Thank you all so much for the care packages and cards. They are really helpful and keep me in good spirits. However, just a quick note about sending food (and thank you Elizabeth for writing the post below). Please directly send me all the cards and postcards and quickly-edible food that you would like to - but if you want to send anything like trail mix or other carry-out food, please send it to Elizabeth for her to pass along. She'll make sure there is no duplicate foods and that portions are sized for the distance I'm doing. Since leaving a town usually involves a long, slow uphill, every once counts, and I am trying to be very careful how much food I take with me. But thank you all for everything!!!


Hello all! I got to talk to Shawn a few times this weekend, as he took a "zero day" in Hot Springs … as always, it was so good to talk to him!

He asked me to pass along one request regarding packages sent to him on the trail: letters, postcards, and treats that can be consumed in one sitting, by him plus a few hiking friends (i.e. cookies, rice crispy treats, etc), are always appreciated, and have been welcome encouragement during the past month of hiking. But he asked that if anyone is thinking of sending more substantial food items, that they be sent to me in Philly first so I can incorporate them into his existing set of mail drops.... this is just to cut down on the overall weight he has to carry. (I promise to give full credit to any food providers!)

Usually his mail drop packages have been weighing in between 7-10 pounds, depending on how many days have been included, and whether maps or other necessities are also in the box. This is on the edge of how much food weight he would like to carry, so if you’re interested in sending Shawn some treats, please get in touch and I can let you know whether to send them on yourself, or if its best to send them to me….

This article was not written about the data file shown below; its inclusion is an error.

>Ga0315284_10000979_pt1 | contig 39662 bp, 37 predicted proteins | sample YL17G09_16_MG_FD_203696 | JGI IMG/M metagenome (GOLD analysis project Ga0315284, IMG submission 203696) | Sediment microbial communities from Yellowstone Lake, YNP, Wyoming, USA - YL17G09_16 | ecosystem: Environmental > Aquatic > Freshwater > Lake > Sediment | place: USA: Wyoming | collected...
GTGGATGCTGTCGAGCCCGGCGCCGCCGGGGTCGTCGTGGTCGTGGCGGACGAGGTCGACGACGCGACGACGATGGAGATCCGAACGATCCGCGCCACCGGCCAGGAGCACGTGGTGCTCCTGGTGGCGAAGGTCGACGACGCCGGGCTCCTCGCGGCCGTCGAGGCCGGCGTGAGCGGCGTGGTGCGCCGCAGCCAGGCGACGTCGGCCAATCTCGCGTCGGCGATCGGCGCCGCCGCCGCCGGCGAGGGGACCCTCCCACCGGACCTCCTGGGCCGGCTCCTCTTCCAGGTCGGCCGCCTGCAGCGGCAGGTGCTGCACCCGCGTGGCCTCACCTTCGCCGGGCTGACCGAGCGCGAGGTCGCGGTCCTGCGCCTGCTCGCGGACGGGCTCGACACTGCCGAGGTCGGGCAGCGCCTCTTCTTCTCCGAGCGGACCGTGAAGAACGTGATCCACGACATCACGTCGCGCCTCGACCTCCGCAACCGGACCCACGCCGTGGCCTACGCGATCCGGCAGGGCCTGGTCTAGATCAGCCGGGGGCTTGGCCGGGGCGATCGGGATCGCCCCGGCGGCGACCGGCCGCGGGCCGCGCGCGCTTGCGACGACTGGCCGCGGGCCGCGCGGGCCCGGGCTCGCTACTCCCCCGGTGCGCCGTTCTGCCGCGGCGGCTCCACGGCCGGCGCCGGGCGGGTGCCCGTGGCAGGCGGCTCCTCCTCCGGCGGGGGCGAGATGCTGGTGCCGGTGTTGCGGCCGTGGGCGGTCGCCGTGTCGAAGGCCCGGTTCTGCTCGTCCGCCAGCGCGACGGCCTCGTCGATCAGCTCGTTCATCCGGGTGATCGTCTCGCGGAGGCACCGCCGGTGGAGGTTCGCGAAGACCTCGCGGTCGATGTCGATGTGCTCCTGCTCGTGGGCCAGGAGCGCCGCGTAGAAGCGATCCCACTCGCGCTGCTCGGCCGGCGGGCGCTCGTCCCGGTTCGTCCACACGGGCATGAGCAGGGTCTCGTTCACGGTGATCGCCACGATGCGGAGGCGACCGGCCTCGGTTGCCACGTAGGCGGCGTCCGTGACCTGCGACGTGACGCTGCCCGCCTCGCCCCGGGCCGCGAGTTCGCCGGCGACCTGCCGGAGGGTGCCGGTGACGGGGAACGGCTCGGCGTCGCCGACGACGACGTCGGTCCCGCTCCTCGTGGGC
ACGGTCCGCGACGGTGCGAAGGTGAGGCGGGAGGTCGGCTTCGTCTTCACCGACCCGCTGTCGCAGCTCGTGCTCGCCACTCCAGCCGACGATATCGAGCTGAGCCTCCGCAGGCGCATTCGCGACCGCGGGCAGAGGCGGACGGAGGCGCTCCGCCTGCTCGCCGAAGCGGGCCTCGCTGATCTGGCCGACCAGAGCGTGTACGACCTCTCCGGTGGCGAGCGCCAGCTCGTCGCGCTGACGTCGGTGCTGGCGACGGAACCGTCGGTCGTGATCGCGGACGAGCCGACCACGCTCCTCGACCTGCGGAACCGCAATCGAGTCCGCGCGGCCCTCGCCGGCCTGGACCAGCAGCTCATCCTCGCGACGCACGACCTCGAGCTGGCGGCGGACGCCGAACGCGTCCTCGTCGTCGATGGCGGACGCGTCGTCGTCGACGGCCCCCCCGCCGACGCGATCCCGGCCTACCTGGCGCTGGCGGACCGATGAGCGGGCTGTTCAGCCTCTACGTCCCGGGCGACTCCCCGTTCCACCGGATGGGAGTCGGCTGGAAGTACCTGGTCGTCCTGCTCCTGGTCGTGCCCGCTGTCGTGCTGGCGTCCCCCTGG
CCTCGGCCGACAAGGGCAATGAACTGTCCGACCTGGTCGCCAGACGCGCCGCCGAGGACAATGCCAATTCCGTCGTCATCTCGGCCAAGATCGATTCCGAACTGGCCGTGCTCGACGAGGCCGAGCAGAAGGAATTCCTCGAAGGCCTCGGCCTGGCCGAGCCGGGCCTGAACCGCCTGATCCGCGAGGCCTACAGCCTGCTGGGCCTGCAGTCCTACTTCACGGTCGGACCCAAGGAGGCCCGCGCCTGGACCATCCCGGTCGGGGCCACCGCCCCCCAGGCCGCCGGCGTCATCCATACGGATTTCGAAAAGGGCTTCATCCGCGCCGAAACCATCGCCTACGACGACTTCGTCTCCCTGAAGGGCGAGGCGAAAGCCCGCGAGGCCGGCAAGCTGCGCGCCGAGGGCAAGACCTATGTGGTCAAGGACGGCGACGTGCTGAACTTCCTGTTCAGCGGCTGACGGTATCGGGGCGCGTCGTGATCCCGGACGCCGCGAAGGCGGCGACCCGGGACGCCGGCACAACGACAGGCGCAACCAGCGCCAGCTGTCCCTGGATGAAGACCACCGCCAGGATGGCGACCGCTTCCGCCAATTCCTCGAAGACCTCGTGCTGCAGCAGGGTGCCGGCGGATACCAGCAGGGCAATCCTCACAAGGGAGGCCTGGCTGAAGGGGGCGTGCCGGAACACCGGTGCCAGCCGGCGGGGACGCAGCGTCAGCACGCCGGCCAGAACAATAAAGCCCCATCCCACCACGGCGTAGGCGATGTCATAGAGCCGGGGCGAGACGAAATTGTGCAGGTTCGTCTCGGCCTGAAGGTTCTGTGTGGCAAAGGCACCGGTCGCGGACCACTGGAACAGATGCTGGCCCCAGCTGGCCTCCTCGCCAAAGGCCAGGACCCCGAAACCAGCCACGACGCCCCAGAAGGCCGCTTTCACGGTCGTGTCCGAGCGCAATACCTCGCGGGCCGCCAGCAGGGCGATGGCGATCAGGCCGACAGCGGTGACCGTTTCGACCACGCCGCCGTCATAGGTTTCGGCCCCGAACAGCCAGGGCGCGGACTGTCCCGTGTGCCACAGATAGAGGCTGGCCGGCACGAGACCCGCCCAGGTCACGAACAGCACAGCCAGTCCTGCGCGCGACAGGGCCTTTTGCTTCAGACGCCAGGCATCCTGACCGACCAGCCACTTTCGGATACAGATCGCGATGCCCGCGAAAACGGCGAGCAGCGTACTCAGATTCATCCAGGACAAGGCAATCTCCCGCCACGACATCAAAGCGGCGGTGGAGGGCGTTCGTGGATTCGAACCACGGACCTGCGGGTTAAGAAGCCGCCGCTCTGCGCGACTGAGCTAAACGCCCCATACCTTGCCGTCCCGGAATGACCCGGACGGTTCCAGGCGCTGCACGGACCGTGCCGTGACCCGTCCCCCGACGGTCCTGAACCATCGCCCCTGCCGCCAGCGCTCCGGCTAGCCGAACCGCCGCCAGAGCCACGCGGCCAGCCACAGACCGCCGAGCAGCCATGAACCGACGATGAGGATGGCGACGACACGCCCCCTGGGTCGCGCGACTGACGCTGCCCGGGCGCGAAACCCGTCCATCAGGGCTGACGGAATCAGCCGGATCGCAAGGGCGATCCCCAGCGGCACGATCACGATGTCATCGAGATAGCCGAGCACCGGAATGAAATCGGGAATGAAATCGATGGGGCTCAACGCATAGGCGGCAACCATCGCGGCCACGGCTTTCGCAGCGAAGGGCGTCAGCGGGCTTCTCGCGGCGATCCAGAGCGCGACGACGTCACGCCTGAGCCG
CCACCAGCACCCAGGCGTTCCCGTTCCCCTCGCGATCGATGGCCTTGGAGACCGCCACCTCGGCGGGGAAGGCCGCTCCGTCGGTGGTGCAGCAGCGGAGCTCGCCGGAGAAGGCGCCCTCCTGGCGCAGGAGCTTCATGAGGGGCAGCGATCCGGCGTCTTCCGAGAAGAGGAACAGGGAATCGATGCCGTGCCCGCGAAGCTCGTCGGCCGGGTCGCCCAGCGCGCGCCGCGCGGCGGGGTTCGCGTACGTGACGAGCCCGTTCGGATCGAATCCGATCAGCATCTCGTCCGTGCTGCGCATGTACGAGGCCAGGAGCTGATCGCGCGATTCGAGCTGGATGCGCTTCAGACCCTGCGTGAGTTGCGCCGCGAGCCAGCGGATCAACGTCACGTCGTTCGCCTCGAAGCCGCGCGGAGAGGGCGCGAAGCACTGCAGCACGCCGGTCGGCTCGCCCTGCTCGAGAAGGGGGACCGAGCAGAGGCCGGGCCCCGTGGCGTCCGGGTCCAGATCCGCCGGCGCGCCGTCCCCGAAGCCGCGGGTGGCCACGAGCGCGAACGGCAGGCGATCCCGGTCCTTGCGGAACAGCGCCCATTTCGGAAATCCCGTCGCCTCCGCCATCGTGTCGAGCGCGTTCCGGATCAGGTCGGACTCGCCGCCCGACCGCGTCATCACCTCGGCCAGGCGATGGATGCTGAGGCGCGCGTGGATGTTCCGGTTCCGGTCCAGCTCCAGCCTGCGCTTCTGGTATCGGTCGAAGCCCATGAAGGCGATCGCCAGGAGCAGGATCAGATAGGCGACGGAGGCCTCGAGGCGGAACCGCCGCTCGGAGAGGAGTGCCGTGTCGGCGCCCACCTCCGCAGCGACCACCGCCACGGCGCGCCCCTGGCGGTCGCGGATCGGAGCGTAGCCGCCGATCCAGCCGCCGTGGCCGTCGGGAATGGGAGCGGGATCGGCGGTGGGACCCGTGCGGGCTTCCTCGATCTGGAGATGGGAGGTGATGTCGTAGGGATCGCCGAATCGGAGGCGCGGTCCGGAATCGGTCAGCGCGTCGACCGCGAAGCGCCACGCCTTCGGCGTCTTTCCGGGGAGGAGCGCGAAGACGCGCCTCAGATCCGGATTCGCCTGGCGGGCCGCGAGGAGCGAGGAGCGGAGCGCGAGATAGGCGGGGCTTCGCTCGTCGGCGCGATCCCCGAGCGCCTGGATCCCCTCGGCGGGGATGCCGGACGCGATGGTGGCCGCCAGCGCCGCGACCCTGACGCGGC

As an FYI, his scheduled mail drops are mailed out from our office (thanks, KSK!!) about a week before they need to be there, and include individually portioned breakfasts, lunches, and dinners, as well as snacks like trail mixes, cookies, and granola bars. Apparently these meals has been a hit on the trail, with fellow hikers asking what Keychain is having for dinner. Our officemates have been excellent at helping me "taste test" some treats I've baked from recipes found in hiker cookbooks and online. I'll be posting a list of what I've included in his mail drops so far later this week.

Again, THANK YOU to everyone that has been supporting his trek so far – we both appreciate it so very much!!!

Sunday, April 27, 2008


Hi all - sitting in downtown Hot Springs (mile 271) - the one block of downtown Hot Springs that is. Been here since yesterday afternoon and will take a full zero day today. Pouring rain today (great day to be in town) and I'm sitting at the outfitter shop here with their fast internet connection. I've purchased a heavier and warmer sleeping bag - my little old 32-degree bag wasn't cutting it in the freezing nights of the Smokies and I've got a bunch of high peaks to go before summer really starts. On the other end of the spectrum, its getting really hot in the sun when going up hills, so its time to get a tee-shirt for the day times. You should see the tan lines on my lower arms from where I was pulling the sleeves up. At least I'm no longer getting sunburned like I was in Georgia - the scabs on my ears from sunburn have finally come off. I'll be sending my unneeded gear home along with the photo disks so Elizabeth can post some photos soon.